With high level geometry rendering taking up many of the headlines, texture throughput may not be something thatís discussed all that much these days but it still plays an integral role in game performance. NVIDIA has massaged this portion of their architecture as well by upping the Texture Unit count from 64 in the GF110 to 128 in the new Kepler-based GK104. As we drill down into each SMX on the next page, we will see how additional refinements have been integrated within each processing stage to ensure proper load balancing and optimal efficiency.
On the periphery of the GK104 die is the GigaThread Engine along with the memory controllers. The GigaThread Engine performs the somewhat thankless duty of reading the CPUís commands over the new PCI-E 3.0 host interface and then fetching data from the systemís main memory bank. The data is then copied over onto the framebuffer of the graphics card itself before being passed along to the designated engine within the core.
Speaking of memory, things have changed here as well but some will think NVIDIA took a step backwards. Even though AMDís Tahiti architecture and the previous generation GF100 / GF110 all incorporated 384-bit memory interfaces, Kepler (for the time being at least) makes do with a 256-bit interface spread across a quartet of 64-bit GDDR5 memory controllers. However, in order to compensate for this NVIDIA has updated the controllers themselves for compatibility with 6Gbps and higher memory ICs so the GF104ís combined bandwidth is still on par with the GTX 580ís.
Each of the 64-bit memory controllers is paired up with 128KB of L2 cache and a single ROP unit which mirrors the layout from previous generations but once again there are some significant differences built into Kepler than allow for higher performance. While the L2 cache may only total 512KB, the overall communication bandwidth has been doubled, eliminating any potential bottlenecks and allowing for much quicker data handoffs between the various rendering stages.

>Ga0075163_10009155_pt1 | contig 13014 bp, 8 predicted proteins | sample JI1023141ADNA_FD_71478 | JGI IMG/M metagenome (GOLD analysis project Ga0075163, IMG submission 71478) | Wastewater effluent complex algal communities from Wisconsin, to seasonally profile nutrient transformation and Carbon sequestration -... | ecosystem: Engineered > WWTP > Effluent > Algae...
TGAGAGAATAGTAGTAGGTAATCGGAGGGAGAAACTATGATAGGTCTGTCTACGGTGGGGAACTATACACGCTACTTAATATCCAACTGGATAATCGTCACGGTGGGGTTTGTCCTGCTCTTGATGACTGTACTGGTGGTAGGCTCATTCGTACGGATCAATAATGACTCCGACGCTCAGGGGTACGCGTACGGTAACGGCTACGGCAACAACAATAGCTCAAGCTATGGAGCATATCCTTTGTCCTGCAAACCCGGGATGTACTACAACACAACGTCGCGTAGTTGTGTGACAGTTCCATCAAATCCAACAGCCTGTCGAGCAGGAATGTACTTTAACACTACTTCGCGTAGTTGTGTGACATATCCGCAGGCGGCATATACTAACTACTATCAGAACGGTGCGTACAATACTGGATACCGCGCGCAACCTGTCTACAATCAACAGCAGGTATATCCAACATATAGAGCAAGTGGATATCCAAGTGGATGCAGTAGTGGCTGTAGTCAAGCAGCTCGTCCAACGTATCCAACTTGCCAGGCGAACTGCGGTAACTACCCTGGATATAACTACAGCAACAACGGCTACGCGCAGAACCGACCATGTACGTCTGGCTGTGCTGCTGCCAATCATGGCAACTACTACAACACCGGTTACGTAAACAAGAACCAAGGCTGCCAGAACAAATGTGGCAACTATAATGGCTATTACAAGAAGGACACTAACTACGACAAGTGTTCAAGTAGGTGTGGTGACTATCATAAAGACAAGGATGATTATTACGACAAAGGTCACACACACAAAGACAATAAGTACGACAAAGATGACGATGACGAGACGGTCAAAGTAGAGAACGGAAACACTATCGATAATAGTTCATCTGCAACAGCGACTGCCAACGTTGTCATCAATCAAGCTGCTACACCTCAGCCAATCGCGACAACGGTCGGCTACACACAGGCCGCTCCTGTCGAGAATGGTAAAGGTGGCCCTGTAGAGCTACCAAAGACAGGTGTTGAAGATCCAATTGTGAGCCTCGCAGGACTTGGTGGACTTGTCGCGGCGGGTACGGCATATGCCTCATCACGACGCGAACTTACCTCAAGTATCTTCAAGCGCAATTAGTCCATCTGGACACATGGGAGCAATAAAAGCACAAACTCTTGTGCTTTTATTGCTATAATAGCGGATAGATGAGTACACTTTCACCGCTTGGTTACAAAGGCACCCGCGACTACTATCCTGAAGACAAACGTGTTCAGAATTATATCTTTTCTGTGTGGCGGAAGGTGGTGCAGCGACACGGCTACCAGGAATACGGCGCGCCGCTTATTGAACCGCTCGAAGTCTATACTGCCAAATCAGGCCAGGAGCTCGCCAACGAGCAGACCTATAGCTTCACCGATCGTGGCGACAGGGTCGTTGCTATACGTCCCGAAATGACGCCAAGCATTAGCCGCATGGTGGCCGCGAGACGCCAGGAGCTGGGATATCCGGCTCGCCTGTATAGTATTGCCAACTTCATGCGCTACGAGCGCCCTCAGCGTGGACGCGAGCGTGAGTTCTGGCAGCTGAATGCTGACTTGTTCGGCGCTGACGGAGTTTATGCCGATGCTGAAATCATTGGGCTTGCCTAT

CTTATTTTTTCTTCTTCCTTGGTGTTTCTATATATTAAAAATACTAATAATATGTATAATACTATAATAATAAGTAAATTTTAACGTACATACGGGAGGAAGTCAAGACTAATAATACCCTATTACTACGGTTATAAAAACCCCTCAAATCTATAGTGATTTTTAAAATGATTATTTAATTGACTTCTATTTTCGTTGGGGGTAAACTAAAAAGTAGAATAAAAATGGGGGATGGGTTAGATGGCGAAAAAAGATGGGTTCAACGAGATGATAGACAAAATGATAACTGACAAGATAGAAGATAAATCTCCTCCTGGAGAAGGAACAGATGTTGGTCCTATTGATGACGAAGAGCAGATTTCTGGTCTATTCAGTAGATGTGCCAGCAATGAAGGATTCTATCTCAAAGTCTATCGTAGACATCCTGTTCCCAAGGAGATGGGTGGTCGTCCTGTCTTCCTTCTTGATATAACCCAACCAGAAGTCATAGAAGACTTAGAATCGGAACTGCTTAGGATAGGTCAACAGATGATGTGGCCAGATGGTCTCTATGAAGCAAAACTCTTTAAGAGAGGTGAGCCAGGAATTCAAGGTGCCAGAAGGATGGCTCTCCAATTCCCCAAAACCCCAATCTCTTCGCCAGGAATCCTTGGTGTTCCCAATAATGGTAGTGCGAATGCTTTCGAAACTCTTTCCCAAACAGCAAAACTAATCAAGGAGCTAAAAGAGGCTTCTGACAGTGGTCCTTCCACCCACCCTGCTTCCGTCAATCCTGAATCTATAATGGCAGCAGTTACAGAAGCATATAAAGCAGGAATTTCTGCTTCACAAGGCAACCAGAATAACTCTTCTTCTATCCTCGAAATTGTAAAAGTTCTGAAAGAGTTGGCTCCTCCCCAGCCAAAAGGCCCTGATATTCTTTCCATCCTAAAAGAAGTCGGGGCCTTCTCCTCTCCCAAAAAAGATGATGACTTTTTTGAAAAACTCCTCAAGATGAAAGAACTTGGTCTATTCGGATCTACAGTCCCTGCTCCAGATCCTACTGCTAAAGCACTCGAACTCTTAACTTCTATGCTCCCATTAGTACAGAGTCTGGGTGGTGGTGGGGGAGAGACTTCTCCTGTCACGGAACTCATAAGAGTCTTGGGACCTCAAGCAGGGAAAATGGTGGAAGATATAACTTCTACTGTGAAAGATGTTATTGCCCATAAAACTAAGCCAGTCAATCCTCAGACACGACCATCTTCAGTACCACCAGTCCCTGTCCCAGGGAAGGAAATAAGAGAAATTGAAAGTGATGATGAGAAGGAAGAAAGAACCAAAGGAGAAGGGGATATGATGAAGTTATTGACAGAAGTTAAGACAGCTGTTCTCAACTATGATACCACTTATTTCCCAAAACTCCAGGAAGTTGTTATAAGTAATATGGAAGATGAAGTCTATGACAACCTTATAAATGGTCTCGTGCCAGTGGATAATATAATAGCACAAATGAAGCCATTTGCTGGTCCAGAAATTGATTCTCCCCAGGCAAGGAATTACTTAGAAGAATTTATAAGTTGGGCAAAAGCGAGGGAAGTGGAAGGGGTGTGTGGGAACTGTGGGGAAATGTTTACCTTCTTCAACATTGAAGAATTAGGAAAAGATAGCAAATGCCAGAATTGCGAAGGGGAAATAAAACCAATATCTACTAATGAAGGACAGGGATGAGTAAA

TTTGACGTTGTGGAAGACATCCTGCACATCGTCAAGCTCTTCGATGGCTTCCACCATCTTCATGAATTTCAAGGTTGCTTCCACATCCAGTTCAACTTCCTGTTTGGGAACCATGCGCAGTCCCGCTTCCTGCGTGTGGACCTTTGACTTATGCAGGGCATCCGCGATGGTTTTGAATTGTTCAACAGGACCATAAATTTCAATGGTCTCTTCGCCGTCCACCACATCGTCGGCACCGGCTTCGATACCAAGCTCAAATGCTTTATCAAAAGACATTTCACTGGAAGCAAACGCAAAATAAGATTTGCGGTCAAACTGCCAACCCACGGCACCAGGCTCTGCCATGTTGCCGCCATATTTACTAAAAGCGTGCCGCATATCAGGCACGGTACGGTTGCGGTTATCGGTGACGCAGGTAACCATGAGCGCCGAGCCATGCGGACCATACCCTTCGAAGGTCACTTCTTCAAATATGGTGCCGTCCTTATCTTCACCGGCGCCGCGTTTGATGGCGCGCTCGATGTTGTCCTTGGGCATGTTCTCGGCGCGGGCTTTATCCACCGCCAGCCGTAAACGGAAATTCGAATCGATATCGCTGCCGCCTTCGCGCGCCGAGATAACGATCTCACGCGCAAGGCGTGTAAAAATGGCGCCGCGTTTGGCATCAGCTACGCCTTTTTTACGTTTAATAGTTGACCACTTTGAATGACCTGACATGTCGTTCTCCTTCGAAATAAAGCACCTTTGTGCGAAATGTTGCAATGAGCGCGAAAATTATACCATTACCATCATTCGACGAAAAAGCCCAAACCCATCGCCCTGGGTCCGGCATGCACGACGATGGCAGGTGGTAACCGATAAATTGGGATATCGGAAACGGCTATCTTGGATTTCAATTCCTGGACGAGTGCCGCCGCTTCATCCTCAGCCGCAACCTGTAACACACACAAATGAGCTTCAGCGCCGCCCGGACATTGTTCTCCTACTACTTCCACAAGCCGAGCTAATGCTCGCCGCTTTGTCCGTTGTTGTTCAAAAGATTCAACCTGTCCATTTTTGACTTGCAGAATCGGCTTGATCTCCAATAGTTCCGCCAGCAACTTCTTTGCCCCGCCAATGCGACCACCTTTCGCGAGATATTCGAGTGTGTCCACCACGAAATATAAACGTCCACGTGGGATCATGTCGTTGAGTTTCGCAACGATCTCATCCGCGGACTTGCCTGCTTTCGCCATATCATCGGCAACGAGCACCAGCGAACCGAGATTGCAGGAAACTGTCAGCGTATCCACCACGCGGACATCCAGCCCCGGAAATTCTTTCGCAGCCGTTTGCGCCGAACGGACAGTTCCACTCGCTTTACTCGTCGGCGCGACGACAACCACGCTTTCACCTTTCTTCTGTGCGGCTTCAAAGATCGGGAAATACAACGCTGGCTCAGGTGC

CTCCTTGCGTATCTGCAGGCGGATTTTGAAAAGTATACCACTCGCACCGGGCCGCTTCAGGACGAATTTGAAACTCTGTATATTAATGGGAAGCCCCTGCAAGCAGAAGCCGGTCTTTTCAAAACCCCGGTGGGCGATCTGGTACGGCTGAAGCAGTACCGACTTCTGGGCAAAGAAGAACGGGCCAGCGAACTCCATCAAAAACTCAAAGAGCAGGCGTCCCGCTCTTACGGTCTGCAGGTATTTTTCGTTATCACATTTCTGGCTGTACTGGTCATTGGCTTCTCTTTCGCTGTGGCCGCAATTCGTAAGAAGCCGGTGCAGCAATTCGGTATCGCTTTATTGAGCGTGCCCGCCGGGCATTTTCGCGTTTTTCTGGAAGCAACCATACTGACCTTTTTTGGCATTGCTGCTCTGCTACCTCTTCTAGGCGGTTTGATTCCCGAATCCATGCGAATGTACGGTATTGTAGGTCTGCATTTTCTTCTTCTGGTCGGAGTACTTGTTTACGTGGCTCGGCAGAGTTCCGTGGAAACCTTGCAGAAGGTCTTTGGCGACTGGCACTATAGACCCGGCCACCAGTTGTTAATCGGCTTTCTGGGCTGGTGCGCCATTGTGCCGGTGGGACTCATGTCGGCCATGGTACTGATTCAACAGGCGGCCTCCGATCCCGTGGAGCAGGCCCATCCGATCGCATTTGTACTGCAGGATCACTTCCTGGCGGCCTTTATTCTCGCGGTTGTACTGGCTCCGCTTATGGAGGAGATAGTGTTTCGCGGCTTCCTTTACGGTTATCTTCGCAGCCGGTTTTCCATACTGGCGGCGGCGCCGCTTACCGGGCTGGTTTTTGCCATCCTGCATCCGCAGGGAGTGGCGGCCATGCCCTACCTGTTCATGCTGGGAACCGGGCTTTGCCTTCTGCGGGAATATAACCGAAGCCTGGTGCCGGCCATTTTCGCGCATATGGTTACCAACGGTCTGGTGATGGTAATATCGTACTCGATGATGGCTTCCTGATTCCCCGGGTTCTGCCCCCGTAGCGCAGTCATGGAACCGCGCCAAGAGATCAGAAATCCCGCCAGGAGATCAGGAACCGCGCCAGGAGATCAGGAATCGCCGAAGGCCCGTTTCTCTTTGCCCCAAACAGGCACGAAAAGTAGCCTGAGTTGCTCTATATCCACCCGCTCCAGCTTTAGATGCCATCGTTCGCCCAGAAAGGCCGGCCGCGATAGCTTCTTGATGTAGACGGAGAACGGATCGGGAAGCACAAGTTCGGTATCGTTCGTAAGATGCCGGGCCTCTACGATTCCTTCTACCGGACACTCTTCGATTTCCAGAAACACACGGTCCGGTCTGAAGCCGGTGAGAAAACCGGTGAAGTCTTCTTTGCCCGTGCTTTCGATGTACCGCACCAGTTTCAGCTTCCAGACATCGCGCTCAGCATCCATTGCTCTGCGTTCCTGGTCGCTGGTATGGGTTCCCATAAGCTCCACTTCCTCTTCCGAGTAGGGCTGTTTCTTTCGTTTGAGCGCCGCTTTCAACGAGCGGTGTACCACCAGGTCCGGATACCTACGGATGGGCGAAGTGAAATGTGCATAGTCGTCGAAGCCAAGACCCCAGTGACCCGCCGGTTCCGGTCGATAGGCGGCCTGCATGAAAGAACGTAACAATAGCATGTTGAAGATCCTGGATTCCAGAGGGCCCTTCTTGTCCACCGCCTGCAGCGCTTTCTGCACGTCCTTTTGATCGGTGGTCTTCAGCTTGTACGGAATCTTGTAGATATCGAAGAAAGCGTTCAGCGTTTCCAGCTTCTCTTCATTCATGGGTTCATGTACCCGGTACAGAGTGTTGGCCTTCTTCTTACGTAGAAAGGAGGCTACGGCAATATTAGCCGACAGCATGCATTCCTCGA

The design of the ROP units has also been rationalized with the 32 ROPs being divided into four groups of eight. At first glance, this may not seem like a noteworthy change since GF110 also incorporated 32 ROPs but the differences between past and present architectures are significant. Since each of the ROP units is driven by its associated GPC, both GF114 and GF110 couldnít take full advantage of the Render Output Units due to asynchronous throughput. For example, the GF114 had two GPCs running at 16 pixels per clock while the four ROP partitions had a render throughput of 32 samples per clock. This setup allowed the extra ROPs to help out in some cases -particularly with uncompressed AA rendering- but actually led to several pipeline inefficiencies that hurt overall performance.
Kepler meanwhile has a 1:1 ratio between raster and ROP units, allowing the GPC to process 32 pixels per clock which lines up perfectly with the 32 samples per clock of each ROP partition. The result is a twofold speedup in every respect such as aliased rendering and compressed anti aliased rendering, even though uncompressed AA performance hasnít been touched.